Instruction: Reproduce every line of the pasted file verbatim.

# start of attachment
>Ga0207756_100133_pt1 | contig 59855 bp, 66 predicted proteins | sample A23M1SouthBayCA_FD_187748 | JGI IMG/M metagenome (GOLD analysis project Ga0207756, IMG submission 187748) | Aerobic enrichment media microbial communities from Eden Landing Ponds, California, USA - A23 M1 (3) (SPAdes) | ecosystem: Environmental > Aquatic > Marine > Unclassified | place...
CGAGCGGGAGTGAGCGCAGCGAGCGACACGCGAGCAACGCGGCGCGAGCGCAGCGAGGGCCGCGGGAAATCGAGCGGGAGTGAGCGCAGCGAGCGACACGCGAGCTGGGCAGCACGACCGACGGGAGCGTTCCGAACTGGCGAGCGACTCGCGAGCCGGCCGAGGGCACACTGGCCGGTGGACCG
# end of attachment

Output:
>Ga0207756_100133_pt1 | contig 59855 bp, 66 predicted proteins | sample A23M1SouthBayCA_FD_187748 | JGI IMG/M metagenome (GOLD analysis project Ga0207756, IMG submission 187748) | Aerobic enrichment media microbial communities from Eden Landing Ponds, California, USA - A23 M1 (3) (SPAdes) | ecosystem: Environmental > Aquatic > Marine > Unclassified | place...
CGAGCGGGAGTGAGCGCAGCGAGCGACACGCGAGCAACGCGGCGCGAGCGCAGCGAGGGCCGCGGGAAATCGAGCGGGAGTGAGCGCAGCGAGCGACACGCGAGCTGGGCAGCACGACCGACGGGAGCGTTCCGAACTGGCGAGCGACTCGCGAGCCGGCCGAGGGCACACTGGCCGGTGGACCG